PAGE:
All of this is wrapped up like a burrito for our consumption. Commercials are another symptom of both the lack of modesty and the fake intimacy.

    Harry, I’d just as soon not have any commericals. I like having the information available if I want to access it.

    • Michael, it’s fairly clear that ‘commercials’ as we know them will be looked upon by future generations much as we look on the emptying of ‘chamber pots’ in the city streets of yesteryear. A very bad idea, except for the worse available alternatives.

      Obligated as we are to choose among alternatives or create new alternatives, it becomes tiresome to read laments about whatnot when the authors presuppose and suggest a better way exists — but without examining whether it’s actually real and available.

      • Michael Bauman :

        Harry, the manner in which we attempt to communicate the goods and service we have to offer always changes with the technology and the culture.

        The question to me is how much do the commercials simply reflect the lack of modesty and other passions we are prone to, and how much do they form and fuel our desires. (In this context social networking sites, blogs and new media commercial web sites are included).

        Ultimately the solution is the same: live as much as a Christian as possible in thought, word and deed. Lots of ramifications to that which effect what we do on our own and corporately.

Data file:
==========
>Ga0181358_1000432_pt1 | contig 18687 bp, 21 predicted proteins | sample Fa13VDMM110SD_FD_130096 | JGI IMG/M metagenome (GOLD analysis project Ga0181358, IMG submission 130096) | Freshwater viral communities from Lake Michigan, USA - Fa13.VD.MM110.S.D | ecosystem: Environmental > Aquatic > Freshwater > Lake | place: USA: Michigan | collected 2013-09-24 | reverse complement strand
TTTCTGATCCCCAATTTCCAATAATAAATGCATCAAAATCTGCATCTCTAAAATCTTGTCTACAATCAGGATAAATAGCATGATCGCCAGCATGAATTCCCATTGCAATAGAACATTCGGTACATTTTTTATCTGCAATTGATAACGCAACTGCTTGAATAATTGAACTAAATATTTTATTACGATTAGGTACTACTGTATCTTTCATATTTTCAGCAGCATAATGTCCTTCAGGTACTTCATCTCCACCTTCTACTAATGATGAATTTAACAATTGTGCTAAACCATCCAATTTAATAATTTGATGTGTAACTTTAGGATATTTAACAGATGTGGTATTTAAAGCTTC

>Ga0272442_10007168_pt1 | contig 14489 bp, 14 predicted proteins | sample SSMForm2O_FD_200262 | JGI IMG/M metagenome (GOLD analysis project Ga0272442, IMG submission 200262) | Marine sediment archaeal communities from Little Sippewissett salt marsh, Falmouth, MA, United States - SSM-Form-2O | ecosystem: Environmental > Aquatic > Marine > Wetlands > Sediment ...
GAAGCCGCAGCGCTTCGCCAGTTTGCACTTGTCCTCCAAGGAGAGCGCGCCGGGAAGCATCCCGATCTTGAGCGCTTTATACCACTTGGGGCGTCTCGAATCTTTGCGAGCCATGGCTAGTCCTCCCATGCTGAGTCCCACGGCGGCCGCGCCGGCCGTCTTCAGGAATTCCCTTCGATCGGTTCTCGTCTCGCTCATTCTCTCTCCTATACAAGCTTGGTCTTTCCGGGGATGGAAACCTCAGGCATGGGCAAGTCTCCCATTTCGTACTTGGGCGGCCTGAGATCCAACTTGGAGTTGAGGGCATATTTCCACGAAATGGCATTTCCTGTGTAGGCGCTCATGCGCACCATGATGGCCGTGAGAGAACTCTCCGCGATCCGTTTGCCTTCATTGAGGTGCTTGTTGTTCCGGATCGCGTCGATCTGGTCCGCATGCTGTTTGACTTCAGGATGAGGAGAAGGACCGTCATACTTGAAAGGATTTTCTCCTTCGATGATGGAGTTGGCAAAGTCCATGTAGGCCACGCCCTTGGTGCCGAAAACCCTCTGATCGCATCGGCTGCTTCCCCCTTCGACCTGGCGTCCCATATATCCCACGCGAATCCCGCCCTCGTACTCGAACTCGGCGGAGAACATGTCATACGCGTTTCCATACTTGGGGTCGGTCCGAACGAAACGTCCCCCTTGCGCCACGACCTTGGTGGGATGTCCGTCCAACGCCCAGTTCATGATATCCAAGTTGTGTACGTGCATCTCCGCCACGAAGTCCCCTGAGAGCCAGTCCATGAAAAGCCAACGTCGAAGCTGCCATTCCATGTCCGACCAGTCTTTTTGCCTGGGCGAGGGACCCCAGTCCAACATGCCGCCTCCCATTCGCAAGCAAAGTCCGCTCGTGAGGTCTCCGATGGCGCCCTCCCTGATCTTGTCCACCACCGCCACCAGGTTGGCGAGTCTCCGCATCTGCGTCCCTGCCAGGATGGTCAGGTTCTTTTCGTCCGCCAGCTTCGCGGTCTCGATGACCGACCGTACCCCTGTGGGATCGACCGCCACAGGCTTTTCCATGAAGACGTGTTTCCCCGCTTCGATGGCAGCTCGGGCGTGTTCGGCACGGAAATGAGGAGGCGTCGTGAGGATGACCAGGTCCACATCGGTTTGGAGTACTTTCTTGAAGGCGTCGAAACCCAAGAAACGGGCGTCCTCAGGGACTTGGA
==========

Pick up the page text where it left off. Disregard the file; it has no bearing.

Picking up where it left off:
Not all bad–Certainly the relative ease of communicating globally and across barriers of time, space and organizations tend to put pressure on the traditional idea of community in both religious and political senses. Homogeneity of thought becomes much more difficult to enforce.

        This web site alone is replete with examples.

        Such availability also puts a greater premium on us to develop discernment because the same media can be used by demagogues to attack ideas and destroy the genuine and the valuable.

        Privacy, however, is a red herring if not an actual tool of tyranny.

  5. Seems to me privacy is a RIGHT everybody has; no more, no less. To use as they seem fit, and also quite easy to use or get, in the way you want it to. Longing for ‘the old days’ in this matter is a strange leap and frankly quite silly. (Overanalyzing something will do that) If someone finds himself inapt in using/ getting privacy, it can hardly be blamed on society.

  6. Fr. Johannes Jacobse :

    Dennis, since “privacy” is a right only recently discovered (it is not mentioned in the Constitution and did not exist as a legal construct before Roe v. Wade), what you or I might think about it is largely irrelevant. The Court has seen fit to create this “right” and define it for us.

    (Actually, Michael is right. If government becomes the guardian and adjudicator of “privacy,” all privacy is actually lost. Think of Obamacare and medical records. 16,000 new IRS agents hired so they can examine your bank records to determine if you qualify for the care you are receiving. Structural tyranny. The only thing missing is the tyrant.)

    • Fr Hans,

      If I may, it seems to me that the problem you are highlighting is less the right to privacy as such and more the idea of the government as the source and arbitrator of privacy. Or have I missed something?


      • Fr. Johannes Jacobse :

        Essentially yes. The Supreme Court, in justifying Roe v. Wade under the argument of “privacy”, took unto itself the right to define privacy as a tool of social policy. Once taken, it gets extended in ways that actually destroys privacy (Obamacare as an example).

        I think we have to be careful of speaking of privacy as a “right.”

    • There was no mention of governmental restrictions on privacy in the article to which I commented (and referred to)… I think we’re talking about different kinds of privacy here….